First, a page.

How to Mix Skin Tones

Tips to add to your figure painting knowledge.

Close up of a palette held by a man
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Every skin tone contains the three primary colors - red, yellow, and blue - in different ratios depending on the lightness or darkness of the skin, whether the skin is in light or shadow, and where the skin is on the body.  Thinner skin, such as at the temples, tends to be cooler, while skin at the tip of the nose, and on the cheeks and forehead tend to be warmer in hue. (1) As in all painting, there is no magic secret, and no perfect “flesh” color, as every color is dependent on the color adjacent to it and what is most important is the relationship of the color and values to each other.

 

Also, there is a wide range of skin tones, so avoid the tubes of so-called “flesh” colored paint that are available, or use them knowing that they are obviously extremely limited and will only serve as a base, needing to be mixed with other colors to capture fully the shades and nuances of skin tones. Note that these flesh tints in tubes are made from a combination of red, yellow, and blue pigments, themselves. 

Basic Approach

Start by mixing equal parts together of the three primary colors to make a base color from which to work. This will be a brownish color. From this color you can adjust the ratio of colors to lighten or darken it, warm or cool it. You can also add titanium white to tint it.

When painting a portrait or figure it is best to match the colors the same way you do when painting a landscape or still life. That is, to look at the shape of the color, mix it on your palette, and hold up your brush to your model or photograph to assess how close you are to the color you are actually seeing.

Then asking yourself the following three questions. Answering them will help you decide what coor needs to be added to get closer to the color you actually see.

  • Does it need to be darker or lighter? If it needs to be lighter, you can add white or yellow. White will cool it down and make it more opaque. Yellow will make it warmer. You can darken it with a burnt umber, or black or chromatic black (viridian plus alizarin crimson, or ultramarine plus burnt sienna).
  • Does it need to be warmer or cooler? Add blue (or white if it also needs to be lighter) to make it cooler, warm red or yellow to make it warmer.
  • Does it need to be more or less saturated? Add a bit of its opposite color to make the color more neutral.

You can also include earth tones to your palette, such as burnt umber (brown), burnt sienna (reddish-brown), and yellow ochre ("dirty" yellow) - some even include black - but remember, these colors can be made by mixing together the three primary colors. 

The exact colors and methods used for making skin tones vary from artist to artist, and there are many different possible combinations of colors you could use, but here are some different combinations you can start by trying. Only you can tell ultimately which color palette works best for you.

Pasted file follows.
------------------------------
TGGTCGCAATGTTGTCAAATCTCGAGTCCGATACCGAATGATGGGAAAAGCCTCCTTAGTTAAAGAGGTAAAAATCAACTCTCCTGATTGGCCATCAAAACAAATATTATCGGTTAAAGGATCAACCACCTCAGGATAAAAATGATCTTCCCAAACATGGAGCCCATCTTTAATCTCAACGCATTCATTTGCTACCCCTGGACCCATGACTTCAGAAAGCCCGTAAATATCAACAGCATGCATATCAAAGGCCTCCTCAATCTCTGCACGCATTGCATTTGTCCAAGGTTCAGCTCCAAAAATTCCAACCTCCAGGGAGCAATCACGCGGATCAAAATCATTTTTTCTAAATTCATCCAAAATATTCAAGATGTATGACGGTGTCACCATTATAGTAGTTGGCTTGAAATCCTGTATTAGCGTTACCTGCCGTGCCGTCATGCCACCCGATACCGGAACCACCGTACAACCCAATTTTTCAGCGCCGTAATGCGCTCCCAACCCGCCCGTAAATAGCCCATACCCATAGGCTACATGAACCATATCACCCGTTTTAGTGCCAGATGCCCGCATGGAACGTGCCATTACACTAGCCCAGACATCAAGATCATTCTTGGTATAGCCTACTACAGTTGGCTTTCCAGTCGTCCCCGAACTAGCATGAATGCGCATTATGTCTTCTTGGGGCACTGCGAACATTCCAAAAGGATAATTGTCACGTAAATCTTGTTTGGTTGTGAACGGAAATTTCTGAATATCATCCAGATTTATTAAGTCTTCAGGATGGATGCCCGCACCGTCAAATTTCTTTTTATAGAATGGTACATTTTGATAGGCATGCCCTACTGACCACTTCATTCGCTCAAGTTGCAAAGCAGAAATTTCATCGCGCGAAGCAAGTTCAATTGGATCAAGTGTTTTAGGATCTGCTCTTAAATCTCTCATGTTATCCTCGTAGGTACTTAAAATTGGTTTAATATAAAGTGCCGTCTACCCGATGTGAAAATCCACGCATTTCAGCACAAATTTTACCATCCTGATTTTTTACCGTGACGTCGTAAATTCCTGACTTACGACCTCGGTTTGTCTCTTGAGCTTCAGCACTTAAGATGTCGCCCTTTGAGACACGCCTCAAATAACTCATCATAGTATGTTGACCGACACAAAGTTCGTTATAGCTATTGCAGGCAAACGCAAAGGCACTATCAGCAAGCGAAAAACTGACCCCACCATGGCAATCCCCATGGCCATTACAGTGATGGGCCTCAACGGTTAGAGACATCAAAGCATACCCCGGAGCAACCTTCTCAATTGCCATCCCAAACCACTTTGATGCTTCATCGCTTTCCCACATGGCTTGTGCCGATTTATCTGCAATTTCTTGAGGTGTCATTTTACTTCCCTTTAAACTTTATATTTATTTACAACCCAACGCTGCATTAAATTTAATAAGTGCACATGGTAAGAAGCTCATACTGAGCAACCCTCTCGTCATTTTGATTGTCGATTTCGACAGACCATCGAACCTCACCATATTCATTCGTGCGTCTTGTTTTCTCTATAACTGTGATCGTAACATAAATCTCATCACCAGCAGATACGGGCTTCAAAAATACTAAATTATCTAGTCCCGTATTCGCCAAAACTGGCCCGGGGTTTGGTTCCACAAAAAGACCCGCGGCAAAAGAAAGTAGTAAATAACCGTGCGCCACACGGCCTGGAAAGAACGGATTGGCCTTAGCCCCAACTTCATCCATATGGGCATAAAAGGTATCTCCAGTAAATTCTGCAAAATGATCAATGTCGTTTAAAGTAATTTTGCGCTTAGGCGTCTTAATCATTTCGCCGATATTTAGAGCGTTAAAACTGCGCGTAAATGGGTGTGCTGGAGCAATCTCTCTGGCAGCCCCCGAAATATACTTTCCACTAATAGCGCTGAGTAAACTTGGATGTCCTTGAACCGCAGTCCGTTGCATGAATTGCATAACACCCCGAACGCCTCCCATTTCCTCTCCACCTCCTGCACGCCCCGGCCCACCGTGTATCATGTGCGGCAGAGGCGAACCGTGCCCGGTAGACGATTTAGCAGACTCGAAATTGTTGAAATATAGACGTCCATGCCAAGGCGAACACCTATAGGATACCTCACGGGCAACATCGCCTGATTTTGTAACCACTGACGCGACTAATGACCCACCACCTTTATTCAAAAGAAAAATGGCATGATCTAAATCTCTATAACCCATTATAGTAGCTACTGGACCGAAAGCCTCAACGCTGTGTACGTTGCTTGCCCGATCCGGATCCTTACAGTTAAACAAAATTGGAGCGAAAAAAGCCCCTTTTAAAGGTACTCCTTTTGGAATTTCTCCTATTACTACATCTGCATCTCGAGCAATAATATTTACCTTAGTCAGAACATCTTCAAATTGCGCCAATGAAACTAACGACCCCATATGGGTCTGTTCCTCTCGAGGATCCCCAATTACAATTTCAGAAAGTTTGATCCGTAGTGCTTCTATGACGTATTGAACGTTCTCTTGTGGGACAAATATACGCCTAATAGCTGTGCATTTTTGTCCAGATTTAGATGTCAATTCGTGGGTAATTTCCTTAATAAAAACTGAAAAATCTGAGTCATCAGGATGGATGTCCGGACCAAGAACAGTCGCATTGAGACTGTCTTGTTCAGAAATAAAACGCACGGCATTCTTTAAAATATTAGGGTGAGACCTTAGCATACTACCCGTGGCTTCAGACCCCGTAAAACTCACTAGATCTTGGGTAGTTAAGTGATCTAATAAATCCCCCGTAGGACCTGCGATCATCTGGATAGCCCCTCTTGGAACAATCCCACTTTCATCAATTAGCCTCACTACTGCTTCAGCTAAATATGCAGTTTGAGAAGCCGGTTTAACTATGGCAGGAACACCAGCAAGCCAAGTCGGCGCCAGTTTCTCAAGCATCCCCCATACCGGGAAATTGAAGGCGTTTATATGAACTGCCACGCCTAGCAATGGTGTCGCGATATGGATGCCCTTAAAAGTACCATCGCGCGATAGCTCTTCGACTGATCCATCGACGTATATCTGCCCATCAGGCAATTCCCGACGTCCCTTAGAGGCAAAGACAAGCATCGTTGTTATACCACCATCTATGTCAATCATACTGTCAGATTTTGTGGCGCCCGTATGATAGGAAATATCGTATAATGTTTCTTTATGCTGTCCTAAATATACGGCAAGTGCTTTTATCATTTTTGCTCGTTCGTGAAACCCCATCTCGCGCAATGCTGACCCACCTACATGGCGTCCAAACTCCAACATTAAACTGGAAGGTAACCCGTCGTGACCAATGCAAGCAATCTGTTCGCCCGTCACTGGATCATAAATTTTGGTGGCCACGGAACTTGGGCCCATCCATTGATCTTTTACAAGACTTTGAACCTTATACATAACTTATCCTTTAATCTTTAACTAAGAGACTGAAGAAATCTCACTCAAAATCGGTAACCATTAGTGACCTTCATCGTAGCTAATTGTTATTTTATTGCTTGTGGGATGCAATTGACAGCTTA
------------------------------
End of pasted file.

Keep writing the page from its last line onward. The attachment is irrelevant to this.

Limited Color Palettes for Making Flesh Colors

  1. Titanium white, Cadmium yellow light, Alizarin crimson, Ultramarine blue, Burnt umber
  2. Titanium white, Ultramarine blue, Burnt sienna, Raw Sienna, Cadmium red light
  3. Titanium white, Cadmium yellow medium, Alizarin crimson, Burnt umber
  4. Titanium white, Cadmium yellow medium, Cadmium red medium, Cerulean blue, Burnt umber
  5. Burnt umber, Raw umber, Burnt sienna, Yellow ochre, Titanium white, Mars black

    Some artists use black sparingly in their skin tones, others do not.

    Flesh Tone 'Recipe'

    Artist Monique Simoneau recommends a 'recipe' for flesh tone colors that can be adjusted based on the actual lightness or darkness of the flesh tone.

    1. Titanium White
    2. Cadmium Red Light
    3. Cadmium Yellow Medium
    4. Yellow Ochre
    5. Burnt Sienna
    6. Burnt Umber
    7. Ultramarine Blue.

    For light flesh tones use colors 1, 2, 3, and 5.
    For medium flesh tones use 2, 3, 4 and 5.
    For dark flesh tones use 2, 5, 6 and 7.

    Make a Color String For the Colors You Will Be Using

    Color strings are premixed strings of a color in different values. So for example, if using cadmium red, you would start with the cadmium red and slowly tint it by adding white, making several different discrete mixtures in a string.  Particularly if working with oil paint, which takes longer to dry, working in color strings allows you to quickly access and mix the proper value and hue of the paint you want.

    You can also do this with acrylic if you use a moisture-retaining palette. You will see by doing this how easily you can achieve subtle flesh tones from a mixture of primary colors. 

    Tips for Practicing Mixing Skin Tones

    Practice mixing your own flesh color. Mix the colors you see in the highlights and shadows of your hand and dab them onto your skin to see how close you get to matching the right hue and value. Use acrylic paint for this so that you can wash it off easily. Or print out several large color photos different skin tones and practice mixing colors to match those. Remember that working from a photograph, though, is a poor substitute for real life - shadows can be duller than they are in real life and highlights can be washed out. 

    Further Reading and Viewing

    How to Mix Skin Tones, The Virtual Instructor  

    A beginners guide to colour strings (and how to paint quicker) 

    Mixing flesh tone acrylic painting: How to mix & match skin tones in paintin(video)

    How to Paint Skin Flesh Tones in Oils or Acrylics (video)

    Updated by Lisa Marder 10/31/16

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    REFERENCES

    1. Portrait Painting Lessons, Learn How to Paint a Portrait with These Professional Techniques, Artists Network, 2015, p. 7.